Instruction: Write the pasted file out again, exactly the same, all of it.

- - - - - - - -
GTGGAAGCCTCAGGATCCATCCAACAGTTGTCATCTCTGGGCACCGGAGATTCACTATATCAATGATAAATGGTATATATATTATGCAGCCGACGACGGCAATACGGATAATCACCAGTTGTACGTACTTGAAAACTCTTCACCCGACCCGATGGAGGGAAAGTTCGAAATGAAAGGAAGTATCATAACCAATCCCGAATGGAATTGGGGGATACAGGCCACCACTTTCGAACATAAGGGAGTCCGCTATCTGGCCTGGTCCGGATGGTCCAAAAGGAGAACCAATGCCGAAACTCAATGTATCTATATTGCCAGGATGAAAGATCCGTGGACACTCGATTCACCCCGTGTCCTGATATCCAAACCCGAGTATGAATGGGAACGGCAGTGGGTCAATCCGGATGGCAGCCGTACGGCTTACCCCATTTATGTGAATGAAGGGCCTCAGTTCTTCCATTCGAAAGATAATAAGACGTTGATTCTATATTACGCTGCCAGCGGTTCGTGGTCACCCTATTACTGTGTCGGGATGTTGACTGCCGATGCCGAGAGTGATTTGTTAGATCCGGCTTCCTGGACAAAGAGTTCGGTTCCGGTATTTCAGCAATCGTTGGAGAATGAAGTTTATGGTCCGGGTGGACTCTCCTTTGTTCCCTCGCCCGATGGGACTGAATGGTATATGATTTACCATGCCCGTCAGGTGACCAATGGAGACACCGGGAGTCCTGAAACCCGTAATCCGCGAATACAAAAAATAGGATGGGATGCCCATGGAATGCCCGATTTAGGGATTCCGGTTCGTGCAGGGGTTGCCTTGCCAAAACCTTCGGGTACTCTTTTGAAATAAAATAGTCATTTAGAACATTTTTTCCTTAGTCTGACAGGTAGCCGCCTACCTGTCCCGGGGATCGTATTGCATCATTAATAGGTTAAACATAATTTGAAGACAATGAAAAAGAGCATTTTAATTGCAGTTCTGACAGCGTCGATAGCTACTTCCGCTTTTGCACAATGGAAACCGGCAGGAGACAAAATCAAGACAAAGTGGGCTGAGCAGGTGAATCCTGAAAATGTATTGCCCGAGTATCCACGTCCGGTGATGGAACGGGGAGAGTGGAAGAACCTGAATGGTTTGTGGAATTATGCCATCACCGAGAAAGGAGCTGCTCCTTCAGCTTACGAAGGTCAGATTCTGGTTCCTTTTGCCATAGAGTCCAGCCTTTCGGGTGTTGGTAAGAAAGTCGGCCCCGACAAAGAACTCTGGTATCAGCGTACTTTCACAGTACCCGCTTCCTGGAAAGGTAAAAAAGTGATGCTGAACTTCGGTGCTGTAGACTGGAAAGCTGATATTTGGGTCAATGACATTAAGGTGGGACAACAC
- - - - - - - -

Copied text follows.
GTGGAAGCCTCAGGATCCATCCAACAGTTGTCATCTCTGGGCACCGGAGATTCACTATATCAATGATAAATGGTATATATATTATGCAGCCGACGACGGCAATACGGATAATCACCAGTTGTACGTACTTGAAAACTCTTCACCCGACCCGATGGAGGGAAAGTTCGAAATGAAAGGAAGTATCATAACCAATCCCGAATGGAATTGGGGGATACAGGCCACCACTTTCGAACATAAGGGAGTCCGCTATCTGGCCTGGTCCGGATGGTCCAAAAGGAGAACCAATGCCGAAACTCAATGTATCTATATTGCCAGGATGAAAGATCCGTGGACACTCGATTCACCCCGTGTCCTGATATCCAAACCCGAGTATGAATGGGAACGGCAGTGGGTCAATCCGGATGGCAGCCGTACGGCTTACCCCATTTATGTGAATGAAGGGCCTCAGTTCTTCCATTCGAAAGATAATAAGACGTTGATTCTATATTACGCTGCCAGCGGTTCGTGGTCACCCTATTACTGTGTCGGGATGTTGACTGCCGATGCCGAGAGTGATTTGTTAGATCCGGCTTCCTGGACAAAGAGTTCGGTTCCGGTATTTCAGCAATCGTTGGAGAATGAAGTTTATGGTCCGGGTGGACTCTCCTTTGTTCCCTCGCCCGATGGGACTGAATGGTATATGATTTACCATGCCCGTCAGGTGACCAATGGAGACACCGGGAGTCCTGAAACCCGTAATCCGCGAATACAAAAAATAGGATGGGATGCCCATGGAATGCCCGATTTAGGGATTCCGGTTCGTGCAGGGGTTGCCTTGCCAAAACCTTCGGGTACTCTTTTGAAATAAAATAGTCATTTAGAACATTTTTTCCTTAGTCTGACAGGTAGCCGCCTACCTGTCCCGGGGATCGTATTGCATCATTAATAGGTTAAACATAATTTGAAGACAATGAAAAAGAGCATTTTAATTGCAGTTCTGACAGCGTCGATAGCTACTTCCGCTTTTGCACAATGGAAACCGGCAGGAGACAAAATCAAGACAAAGTGGGCTGAGCAGGTGAATCCTGAAAATGTATTGCCCGAGTATCCACGTCCGGTGATGGAACGGGGAGAGTGGAAGAACCTGAATGGTTTGTGGAATTATGCCATCACCGAGAAAGGAGCTGCTCCTTCAGCTTACGAAGGTCAGATTCTGGTTCCTTTTGCCATAGAGTCCAGCCTTTCGGGTGTTGGTAAGAAAGTCGGCCCCGACAAAGAACTCTGGTATCAGCGTACTTTCACAGTACCCGCTTCCTGGAAAGGTAAAAAAGTGATGCTGAACTTCGGTGCTGTAGACTGGAAAGCTGATATTTGGGTCAATGACATTAAGGTGGGACAACAC